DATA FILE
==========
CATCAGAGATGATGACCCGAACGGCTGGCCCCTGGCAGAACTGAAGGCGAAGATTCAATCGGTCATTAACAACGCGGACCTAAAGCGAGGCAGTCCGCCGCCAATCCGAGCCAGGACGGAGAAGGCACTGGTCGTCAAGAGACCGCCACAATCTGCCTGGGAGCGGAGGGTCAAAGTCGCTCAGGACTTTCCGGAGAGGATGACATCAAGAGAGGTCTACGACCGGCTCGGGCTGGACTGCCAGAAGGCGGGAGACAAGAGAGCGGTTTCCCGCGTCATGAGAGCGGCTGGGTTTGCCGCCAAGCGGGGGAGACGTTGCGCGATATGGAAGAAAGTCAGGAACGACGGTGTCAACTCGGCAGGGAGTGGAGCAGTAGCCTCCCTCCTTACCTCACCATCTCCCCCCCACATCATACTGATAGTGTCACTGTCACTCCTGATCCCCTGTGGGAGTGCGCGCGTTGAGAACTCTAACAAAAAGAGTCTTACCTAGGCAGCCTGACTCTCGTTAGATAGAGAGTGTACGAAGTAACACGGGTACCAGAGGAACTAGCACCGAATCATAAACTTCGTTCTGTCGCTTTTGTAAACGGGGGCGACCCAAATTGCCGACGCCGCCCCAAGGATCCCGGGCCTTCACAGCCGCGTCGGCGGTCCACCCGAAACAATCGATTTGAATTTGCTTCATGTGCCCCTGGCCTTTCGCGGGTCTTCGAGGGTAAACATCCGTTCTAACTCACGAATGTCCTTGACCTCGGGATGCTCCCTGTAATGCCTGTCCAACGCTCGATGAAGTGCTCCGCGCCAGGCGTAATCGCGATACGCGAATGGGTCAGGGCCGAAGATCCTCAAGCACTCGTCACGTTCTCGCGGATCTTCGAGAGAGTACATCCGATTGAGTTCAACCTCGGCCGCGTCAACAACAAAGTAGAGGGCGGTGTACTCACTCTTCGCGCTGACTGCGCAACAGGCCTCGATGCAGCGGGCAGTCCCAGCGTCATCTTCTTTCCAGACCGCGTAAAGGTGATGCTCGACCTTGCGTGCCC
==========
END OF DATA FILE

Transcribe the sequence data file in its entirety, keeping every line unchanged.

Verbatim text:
CATCAGAGATGATGACCCGAACGGCTGGCCCCTGGCAGAACTGAAGGCGAAGATTCAATCGGTCATTAACAACGCGGACCTAAAGCGAGGCAGTCCGCCGCCAATCCGAGCCAGGACGGAGAAGGCACTGGTCGTCAAGAGACCGCCACAATCTGCCTGGGAGCGGAGGGTCAAAGTCGCTCAGGACTTTCCGGAGAGGATGACATCAAGAGAGGTCTACGACCGGCTCGGGCTGGACTGCCAGAAGGCGGGAGACAAGAGAGCGGTTTCCCGCGTCATGAGAGCGGCTGGGTTTGCCGCCAAGCGGGGGAGACGTTGCGCGATATGGAAGAAAGTCAGGAACGACGGTGTCAACTCGGCAGGGAGTGGAGCAGTAGCCTCCCTCCTTACCTCACCATCTCCCCCCCACATCATACTGATAGTGTCACTGTCACTCCTGATCCCCTGTGGGAGTGCGCGCGTTGAGAACTCTAACAAAAAGAGTCTTACCTAGGCAGCCTGACTCTCGTTAGATAGAGAGTGTACGAAGTAACACGGGTACCAGAGGAACTAGCACCGAATCATAAACTTCGTTCTGTCGCTTTTGTAAACGGGGGCGACCCAAATTGCCGACGCCGCCCCAAGGATCCCGGGCCTTCACAGCCGCGTCGGCGGTCCACCCGAAACAATCGATTTGAATTTGCTTCATGTGCCCCTGGCCTTTCGCGGGTCTTCGAGGGTAAACATCCGTTCTAACTCACGAATGTCCTTGACCTCGGGATGCTCCCTGTAATGCCTGTCCAACGCTCGATGAAGTGCTCCGCGCCAGGCGTAATCGCGATACGCGAATGGGTCAGGGCCGAAGATCCTCAAGCACTCGTCACGTTCTCGCGGATCTTCGAGAGAGTACATCCGATTGAGTTCAACCTCGGCCGCGTCAACAACAAAGTAGAGGGCGGTGTACTCACTCTTCGCGCTGACTGCGCAACAGGCCTCGATGCAGCGGGCAGTCCCAGCGTCATCTTCTTTCCAGACCGCGTAAAGGTGATGCTCGACCTTGCGTGCCC